As the economy improves and the talent market is becoming more competitive, an increasing number of companies are looking at professional development as an offering that will help attract and retain the best and the brightest. On average, companies are now spending well over $1,000 per worker annually on educational programs; and for that kind of investment, they want to see a substantial return on investment. To get the best bang for the buck, many organizations are grappling with the delivery of their training modules: Is traditional classroom learning best, or should online sessions be embraced? Not surprisingly, both methods have their pros and cons. One of the biggest advantages of instructor-led classroom courses is that they engage learners with the material in a meaningful way. When learners are having trouble grasping a concept, the instructor is there to answer questions; if students are having trouble seeing the relevance of course material, the instructor can offer connections to their day-to-day jobs. Digital learning has different benefits. Its on-demand nature helps employees learn at their own pace on their own schedules, and such programs are scalable, not being limited to physical classroom space. Employers are finding the most effective strategies for professional development often blend the two methods, offering instructor-led courses to help individual employees apply new concepts to their work, and deploying digital courses when information needs to be delivered to a broad audience.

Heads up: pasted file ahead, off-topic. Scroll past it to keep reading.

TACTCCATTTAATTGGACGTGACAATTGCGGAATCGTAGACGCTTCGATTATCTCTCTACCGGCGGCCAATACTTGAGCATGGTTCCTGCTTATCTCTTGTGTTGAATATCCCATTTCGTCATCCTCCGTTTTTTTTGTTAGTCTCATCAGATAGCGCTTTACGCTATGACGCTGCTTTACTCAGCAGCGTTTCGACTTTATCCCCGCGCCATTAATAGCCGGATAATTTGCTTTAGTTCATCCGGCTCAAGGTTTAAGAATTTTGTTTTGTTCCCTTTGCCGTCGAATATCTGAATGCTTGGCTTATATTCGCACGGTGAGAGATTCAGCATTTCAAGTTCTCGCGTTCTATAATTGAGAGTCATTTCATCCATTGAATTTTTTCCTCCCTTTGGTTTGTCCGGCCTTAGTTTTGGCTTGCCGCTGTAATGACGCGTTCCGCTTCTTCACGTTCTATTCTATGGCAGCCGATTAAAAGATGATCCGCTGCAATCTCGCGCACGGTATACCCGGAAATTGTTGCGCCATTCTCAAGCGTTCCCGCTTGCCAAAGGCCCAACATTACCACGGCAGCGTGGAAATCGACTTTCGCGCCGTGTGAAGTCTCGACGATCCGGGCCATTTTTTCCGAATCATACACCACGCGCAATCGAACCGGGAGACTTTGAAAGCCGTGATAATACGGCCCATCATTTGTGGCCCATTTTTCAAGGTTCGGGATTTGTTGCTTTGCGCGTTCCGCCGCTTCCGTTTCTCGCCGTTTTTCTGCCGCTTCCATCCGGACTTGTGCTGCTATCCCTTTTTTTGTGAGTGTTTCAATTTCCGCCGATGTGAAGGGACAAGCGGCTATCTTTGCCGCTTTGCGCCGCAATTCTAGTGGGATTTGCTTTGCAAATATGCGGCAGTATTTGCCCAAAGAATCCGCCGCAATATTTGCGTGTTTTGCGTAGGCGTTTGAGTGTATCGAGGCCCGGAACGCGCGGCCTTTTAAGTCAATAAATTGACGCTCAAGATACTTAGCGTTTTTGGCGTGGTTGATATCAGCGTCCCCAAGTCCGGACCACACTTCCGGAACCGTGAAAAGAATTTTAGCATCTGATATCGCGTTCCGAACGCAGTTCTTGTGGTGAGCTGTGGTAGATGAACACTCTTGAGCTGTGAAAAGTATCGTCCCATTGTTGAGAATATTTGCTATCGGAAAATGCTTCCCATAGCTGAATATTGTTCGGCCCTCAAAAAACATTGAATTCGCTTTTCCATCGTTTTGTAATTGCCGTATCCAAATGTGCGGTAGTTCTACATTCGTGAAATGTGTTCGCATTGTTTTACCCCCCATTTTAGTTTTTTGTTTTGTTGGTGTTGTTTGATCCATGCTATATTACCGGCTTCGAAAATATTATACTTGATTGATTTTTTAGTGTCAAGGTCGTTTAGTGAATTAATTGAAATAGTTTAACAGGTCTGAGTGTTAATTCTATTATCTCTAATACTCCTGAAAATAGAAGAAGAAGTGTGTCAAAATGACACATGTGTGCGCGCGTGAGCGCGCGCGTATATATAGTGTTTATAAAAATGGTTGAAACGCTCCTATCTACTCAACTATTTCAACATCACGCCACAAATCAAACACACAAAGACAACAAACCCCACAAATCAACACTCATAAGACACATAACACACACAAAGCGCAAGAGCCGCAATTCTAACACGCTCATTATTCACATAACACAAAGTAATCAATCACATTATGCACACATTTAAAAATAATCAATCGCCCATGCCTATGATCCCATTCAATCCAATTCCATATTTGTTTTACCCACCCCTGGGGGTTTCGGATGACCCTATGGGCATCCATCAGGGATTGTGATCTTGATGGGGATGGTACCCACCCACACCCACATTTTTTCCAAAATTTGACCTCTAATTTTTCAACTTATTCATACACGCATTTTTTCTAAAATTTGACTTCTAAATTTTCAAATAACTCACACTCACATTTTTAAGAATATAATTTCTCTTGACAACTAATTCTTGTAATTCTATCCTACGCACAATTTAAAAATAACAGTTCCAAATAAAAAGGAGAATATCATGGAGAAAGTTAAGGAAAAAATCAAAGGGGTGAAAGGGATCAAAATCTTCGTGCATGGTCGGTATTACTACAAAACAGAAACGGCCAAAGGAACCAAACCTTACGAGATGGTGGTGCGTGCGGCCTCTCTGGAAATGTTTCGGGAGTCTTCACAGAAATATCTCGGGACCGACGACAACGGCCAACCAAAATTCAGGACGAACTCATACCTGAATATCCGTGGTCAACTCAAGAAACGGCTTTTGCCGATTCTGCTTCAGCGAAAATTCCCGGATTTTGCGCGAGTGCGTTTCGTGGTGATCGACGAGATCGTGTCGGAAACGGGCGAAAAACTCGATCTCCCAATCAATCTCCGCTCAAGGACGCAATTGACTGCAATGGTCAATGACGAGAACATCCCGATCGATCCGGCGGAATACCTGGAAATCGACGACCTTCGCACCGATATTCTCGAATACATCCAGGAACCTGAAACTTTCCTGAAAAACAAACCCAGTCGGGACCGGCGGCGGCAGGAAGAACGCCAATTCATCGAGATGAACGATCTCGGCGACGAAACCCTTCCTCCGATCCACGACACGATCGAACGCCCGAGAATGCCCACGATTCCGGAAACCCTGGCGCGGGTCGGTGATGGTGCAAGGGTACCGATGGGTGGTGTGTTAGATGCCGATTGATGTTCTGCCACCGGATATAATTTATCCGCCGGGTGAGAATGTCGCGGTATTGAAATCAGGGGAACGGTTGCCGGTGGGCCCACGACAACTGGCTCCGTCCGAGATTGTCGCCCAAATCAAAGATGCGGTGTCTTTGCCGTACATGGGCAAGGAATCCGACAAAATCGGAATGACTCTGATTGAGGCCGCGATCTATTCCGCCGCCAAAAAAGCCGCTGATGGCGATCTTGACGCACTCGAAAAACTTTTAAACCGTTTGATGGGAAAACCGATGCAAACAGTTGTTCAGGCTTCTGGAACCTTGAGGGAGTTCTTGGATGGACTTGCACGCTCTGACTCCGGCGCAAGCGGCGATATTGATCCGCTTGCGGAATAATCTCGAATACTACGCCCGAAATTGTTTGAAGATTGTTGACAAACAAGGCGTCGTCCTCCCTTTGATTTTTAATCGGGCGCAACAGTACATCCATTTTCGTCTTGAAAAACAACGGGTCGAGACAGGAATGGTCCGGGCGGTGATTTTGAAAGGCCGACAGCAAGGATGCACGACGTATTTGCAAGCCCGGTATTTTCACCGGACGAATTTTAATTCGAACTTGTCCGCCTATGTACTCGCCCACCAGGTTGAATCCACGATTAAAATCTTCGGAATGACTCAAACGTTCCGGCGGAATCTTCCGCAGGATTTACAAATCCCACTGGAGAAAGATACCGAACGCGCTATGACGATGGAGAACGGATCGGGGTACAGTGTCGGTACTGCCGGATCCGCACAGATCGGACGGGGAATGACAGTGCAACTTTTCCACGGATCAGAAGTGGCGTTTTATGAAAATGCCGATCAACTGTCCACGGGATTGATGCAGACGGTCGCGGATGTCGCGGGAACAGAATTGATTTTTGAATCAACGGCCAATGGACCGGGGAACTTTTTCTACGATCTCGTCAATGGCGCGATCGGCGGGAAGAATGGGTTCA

Professional Development Requires a Blend of Traditional and Digital Training